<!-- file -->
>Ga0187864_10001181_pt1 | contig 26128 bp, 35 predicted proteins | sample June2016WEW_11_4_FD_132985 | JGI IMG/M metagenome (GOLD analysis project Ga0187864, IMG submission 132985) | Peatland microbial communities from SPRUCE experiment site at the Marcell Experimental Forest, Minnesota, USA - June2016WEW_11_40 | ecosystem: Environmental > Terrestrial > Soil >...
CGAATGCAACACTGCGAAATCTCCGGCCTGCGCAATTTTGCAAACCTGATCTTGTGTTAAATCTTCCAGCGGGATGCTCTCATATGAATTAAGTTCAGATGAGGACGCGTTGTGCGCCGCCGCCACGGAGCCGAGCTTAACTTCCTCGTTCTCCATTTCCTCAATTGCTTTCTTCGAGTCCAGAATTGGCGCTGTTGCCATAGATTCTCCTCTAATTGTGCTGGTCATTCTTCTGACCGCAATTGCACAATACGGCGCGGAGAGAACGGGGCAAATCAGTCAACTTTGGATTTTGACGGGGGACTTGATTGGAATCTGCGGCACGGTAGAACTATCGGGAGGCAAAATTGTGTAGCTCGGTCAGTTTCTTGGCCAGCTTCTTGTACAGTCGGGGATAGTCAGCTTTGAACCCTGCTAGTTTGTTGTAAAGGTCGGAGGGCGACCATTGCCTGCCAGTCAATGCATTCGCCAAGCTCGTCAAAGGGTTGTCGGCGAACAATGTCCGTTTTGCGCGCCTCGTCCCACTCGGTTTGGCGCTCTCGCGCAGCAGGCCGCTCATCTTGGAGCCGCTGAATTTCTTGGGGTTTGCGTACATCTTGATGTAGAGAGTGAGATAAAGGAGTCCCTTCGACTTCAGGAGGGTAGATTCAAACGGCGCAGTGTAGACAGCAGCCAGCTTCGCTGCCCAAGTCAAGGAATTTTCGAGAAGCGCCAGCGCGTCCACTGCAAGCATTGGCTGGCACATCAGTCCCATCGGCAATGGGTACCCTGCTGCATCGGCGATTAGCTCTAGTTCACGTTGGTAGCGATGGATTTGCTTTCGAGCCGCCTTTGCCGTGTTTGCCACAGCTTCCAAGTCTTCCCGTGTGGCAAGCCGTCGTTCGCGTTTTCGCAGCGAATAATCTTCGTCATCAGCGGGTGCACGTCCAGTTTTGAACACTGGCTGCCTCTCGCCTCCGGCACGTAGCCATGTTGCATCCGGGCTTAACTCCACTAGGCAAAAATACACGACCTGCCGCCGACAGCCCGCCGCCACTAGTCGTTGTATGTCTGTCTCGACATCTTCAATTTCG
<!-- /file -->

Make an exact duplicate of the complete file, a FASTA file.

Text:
>Ga0187864_10001181_pt1 | contig 26128 bp, 35 predicted proteins | sample June2016WEW_11_4_FD_132985 | JGI IMG/M metagenome (GOLD analysis project Ga0187864, IMG submission 132985) | Peatland microbial communities from SPRUCE experiment site at the Marcell Experimental Forest, Minnesota, USA - June2016WEW_11_40 | ecosystem: Environmental > Terrestrial > Soil >...
CGAATGCAACACTGCGAAATCTCCGGCCTGCGCAATTTTGCAAACCTGATCTTGTGTTAAATCTTCCAGCGGGATGCTCTCATATGAATTAAGTTCAGATGAGGACGCGTTGTGCGCCGCCGCCACGGAGCCGAGCTTAACTTCCTCGTTCTCCATTTCCTCAATTGCTTTCTTCGAGTCCAGAATTGGCGCTGTTGCCATAGATTCTCCTCTAATTGTGCTGGTCATTCTTCTGACCGCAATTGCACAATACGGCGCGGAGAGAACGGGGCAAATCAGTCAACTTTGGATTTTGACGGGGGACTTGATTGGAATCTGCGGCACGGTAGAACTATCGGGAGGCAAAATTGTGTAGCTCGGTCAGTTTCTTGGCCAGCTTCTTGTACAGTCGGGGATAGTCAGCTTTGAACCCTGCTAGTTTGTTGTAAAGGTCGGAGGGCGACCATTGCCTGCCAGTCAATGCATTCGCCAAGCTCGTCAAAGGGTTGTCGGCGAACAATGTCCGTTTTGCGCGCCTCGTCCCACTCGGTTTGGCGCTCTCGCGCAGCAGGCCGCTCATCTTGGAGCCGCTGAATTTCTTGGGGTTTGCGTACATCTTGATGTAGAGAGTGAGATAAAGGAGTCCCTTCGACTTCAGGAGGGTAGATTCAAACGGCGCAGTGTAGACAGCAGCCAGCTTCGCTGCCCAAGTCAAGGAATTTTCGAGAAGCGCCAGCGCGTCCACTGCAAGCATTGGCTGGCACATCAGTCCCATCGGCAATGGGTACCCTGCTGCATCGGCGATTAGCTCTAGTTCACGTTGGTAGCGATGGATTTGCTTTCGAGCCGCCTTTGCCGTGTTTGCCACAGCTTCCAAGTCTTCCCGTGTGGCAAGCCGTCGTTCGCGTTTTCGCAGCGAATAATCTTCGTCATCAGCGGGTGCACGTCCAGTTTTGAACACTGGCTGCCTCTCGCCTCCGGCACGTAGCCATGTTGCATCCGGGCTTAACTCCACTAGGCAAAAATACACGACCTGCCGCCGACAGCCCGCCGCCACTAGTCGTTGTATGTCTGTCTCGACATCTTCAATTTCG